The Toyota Way To Problem Solving
The art of problem solving is constantly trying to evolve and be re-branded by folks in various industries. While the new way might very well be an effective method in certain applications. A tried and true way of identifying and solving problems is the eight steps to practical problem solving developed by Toyota, years ago. The system is structured, but simple and practical enough to handle problems of the smallest nature, to the most complex issues.
Using a fundamental and strategic way to solve problems creates consistency within an organization. When you base your results off facts, experience and common sense, the results form in a rational and sustainable way.
The Eight Step Problem Solving Process
- Clarify the Problem
- Breakdown the Problem
- Set the Target
- Analyze the Root Cause
- Develop Countermeasures
- Implement Countermeasures
- Monitor Results and Process
- Standardize and Share Success
The eight steps to practical problem solving also include the Plan, Do, Check and Act (PDCA) cycle. Steps one through five are the planning process. The doing is found in step six. Step seven is the checking . Step eight involves acting out the results of the new standard.
This practical problem solving can be powerful tool to issues facing your organization. It allows organizations to have a common understanding of what defines a problem and what steps are going to be taken in order to overcome the problem efficiently.
The Eight Steps Broken Down:
Step 1: Clarify the Problem
A problem can be defined in one of three ways. The first being, anything that is a deviation from the standard. The second could be the gap between the actual condition and the desired condition. With the third being an unfilled customer need.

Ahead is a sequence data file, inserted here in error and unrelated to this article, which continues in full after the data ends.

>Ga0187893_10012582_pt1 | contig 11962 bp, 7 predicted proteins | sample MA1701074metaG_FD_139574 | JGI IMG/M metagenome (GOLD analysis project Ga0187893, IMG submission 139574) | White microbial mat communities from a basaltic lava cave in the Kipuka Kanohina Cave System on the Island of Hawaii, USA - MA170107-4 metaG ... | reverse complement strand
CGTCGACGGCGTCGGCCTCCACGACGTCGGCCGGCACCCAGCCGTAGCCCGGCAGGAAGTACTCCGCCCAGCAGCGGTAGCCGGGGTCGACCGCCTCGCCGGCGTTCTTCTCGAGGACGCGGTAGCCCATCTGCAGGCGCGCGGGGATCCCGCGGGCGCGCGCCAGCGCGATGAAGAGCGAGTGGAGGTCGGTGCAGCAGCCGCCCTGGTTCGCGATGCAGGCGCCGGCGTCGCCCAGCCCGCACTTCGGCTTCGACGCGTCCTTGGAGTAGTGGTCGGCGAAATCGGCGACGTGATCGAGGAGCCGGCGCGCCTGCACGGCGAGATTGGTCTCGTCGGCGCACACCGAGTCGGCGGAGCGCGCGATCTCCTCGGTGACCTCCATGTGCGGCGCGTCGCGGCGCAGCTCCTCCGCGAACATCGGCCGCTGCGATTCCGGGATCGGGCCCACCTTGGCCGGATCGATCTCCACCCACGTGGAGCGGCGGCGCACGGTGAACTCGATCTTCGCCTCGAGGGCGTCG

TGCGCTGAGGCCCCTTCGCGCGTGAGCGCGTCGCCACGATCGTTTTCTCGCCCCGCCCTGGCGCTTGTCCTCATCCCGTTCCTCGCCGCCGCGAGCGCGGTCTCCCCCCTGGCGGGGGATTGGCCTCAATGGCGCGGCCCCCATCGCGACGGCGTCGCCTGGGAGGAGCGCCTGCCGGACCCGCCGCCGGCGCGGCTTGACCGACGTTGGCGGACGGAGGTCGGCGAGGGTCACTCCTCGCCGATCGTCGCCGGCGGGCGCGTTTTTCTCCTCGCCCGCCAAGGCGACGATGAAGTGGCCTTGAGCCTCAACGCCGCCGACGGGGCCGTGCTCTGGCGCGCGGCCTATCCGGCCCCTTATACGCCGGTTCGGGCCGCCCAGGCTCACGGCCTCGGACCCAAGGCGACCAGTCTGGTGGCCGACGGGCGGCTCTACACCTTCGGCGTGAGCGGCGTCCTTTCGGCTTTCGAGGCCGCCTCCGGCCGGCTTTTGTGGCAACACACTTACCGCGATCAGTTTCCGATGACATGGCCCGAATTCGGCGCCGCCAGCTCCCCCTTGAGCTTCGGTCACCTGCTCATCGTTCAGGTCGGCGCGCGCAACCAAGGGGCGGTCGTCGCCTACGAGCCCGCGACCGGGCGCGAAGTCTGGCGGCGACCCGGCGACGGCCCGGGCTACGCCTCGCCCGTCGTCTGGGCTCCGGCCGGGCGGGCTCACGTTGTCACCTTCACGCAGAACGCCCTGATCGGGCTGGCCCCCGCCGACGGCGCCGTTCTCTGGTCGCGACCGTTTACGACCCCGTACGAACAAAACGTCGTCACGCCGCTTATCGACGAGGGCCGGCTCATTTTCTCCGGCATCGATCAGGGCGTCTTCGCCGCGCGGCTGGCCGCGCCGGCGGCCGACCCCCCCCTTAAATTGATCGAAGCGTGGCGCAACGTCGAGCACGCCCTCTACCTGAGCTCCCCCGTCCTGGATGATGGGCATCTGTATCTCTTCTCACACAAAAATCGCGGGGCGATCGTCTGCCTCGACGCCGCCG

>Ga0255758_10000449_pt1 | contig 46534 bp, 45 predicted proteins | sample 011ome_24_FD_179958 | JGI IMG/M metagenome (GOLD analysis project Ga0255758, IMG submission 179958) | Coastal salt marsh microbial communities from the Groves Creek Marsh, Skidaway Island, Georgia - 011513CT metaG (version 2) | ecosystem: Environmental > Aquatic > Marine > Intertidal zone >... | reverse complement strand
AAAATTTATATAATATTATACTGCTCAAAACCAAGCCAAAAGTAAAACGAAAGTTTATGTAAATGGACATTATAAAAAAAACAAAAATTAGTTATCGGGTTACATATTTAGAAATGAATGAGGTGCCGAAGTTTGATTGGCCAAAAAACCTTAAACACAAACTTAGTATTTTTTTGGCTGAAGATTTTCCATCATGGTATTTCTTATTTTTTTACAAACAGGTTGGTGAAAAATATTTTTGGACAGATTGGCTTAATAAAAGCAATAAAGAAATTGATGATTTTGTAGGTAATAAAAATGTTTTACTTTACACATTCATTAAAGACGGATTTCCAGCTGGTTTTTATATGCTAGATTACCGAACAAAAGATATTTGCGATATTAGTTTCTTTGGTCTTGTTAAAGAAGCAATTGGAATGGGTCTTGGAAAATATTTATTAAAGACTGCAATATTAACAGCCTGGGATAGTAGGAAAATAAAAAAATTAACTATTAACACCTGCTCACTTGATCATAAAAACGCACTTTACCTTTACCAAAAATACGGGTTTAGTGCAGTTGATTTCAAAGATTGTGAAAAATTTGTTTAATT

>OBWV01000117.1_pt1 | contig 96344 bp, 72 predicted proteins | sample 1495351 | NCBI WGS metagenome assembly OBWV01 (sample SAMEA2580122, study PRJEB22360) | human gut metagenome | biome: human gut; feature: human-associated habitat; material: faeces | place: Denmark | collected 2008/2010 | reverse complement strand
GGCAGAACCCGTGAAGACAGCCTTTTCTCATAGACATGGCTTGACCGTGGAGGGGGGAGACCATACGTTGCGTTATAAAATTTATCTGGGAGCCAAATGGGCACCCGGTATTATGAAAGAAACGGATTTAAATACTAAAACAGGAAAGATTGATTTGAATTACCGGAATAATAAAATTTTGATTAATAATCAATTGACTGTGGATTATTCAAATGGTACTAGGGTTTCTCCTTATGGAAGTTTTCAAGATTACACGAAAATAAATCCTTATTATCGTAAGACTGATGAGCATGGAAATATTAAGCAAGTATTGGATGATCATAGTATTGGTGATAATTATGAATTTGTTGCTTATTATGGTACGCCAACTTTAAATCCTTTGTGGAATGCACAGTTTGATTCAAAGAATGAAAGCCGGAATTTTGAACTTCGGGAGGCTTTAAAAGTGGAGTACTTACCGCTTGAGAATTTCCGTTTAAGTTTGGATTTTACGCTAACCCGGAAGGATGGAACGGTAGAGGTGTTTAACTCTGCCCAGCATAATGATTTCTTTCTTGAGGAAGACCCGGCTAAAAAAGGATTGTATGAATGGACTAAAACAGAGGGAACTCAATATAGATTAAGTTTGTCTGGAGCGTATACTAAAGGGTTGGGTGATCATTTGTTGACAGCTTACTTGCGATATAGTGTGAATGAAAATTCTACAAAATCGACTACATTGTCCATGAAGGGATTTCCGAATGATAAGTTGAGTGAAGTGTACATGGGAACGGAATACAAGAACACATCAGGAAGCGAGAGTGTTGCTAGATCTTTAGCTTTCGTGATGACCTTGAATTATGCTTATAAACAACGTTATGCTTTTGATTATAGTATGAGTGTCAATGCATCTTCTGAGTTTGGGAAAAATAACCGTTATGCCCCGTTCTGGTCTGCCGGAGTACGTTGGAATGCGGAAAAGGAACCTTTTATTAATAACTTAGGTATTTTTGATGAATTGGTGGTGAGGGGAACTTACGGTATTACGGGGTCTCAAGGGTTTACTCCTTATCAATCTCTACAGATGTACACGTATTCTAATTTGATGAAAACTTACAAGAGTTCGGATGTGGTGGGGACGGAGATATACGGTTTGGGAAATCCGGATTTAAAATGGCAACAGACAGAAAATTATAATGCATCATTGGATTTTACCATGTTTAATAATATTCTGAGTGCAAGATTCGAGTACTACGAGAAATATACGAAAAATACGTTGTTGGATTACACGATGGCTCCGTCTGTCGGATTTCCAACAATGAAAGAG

In order to best clarify the problem, you have to see the problem with your own eyes. This gives you the details and hands-on experience that will allow you to move forward in the process.
Step 2: Breakdown the Problem
Once you’ve seen the problem first hand, you can begin to breakdown the problem into more detailed and specific problems. Remember, as you breakdown your problem you still need to see the smaller, individual problems with your own eyes. This is also a good time to study and analyze the different inputs and outputs of the process so that you can effectively prioritize your efforts. It is much more effective to manage and solve a bunch of micro-problems one at a time, rather than try and tackle a big problem with no direction.
Step 3: Set the Target
Step three is all about commitment and focus. Your attention should now turn towards focusing on what is needed to complete the project and how long it will take to finish. You should set targets that are challenging, but within limits and don’t put a strain on the organization that would hinder the improvement process.
Step 4: Analyze the Root Cause
This is a vital step when problem solving, because it will help you identify the actual factors that caused the issue in the first place. More often than not, there are multiple root causes to analyze. Make sure you are considering all potential root causes and addressing them properly. A proper root cause analysis, again involves you actually going to the cause itself instead of simply relying on reports.
Step 5: Develop Countermeasures
Once you’ve established your root causes, you can use that information to develop the countermeasures needed to remove the root causes. Your team should develop as many countermeasures needed to directly address any and all root causes. Once you’ve developed your countermeasures, you can begin to narrow them down to the most practical and effective based off your target.
Step 6: Implement Countermeasures
Now that you have developed your countermeasures and narrowed them down, it is time to see them through in a timely manner. Communication is extremely important in step six. You’ll want to seek ideas from the team and continue to work back through the PDCA cycle to ensure nothing is being missed along the way. Consider implementing one countermeasure at a time to monitor the effectiveness of each.
You will certainly make mistakes in throughout your problem solving processes, but your persistence is key, especially in step six.
Step 7: Monitor Results and Process
As mistakes happen and countermeasures fail, you need a system in place to review and modify them to get the intended result. You can also determine if the intended outcome was the result of the action of the countermeasure, or was it just a fluke? There is always room for improvement in the problem solving process, but you need to be able to recognize it when it comes to your attention.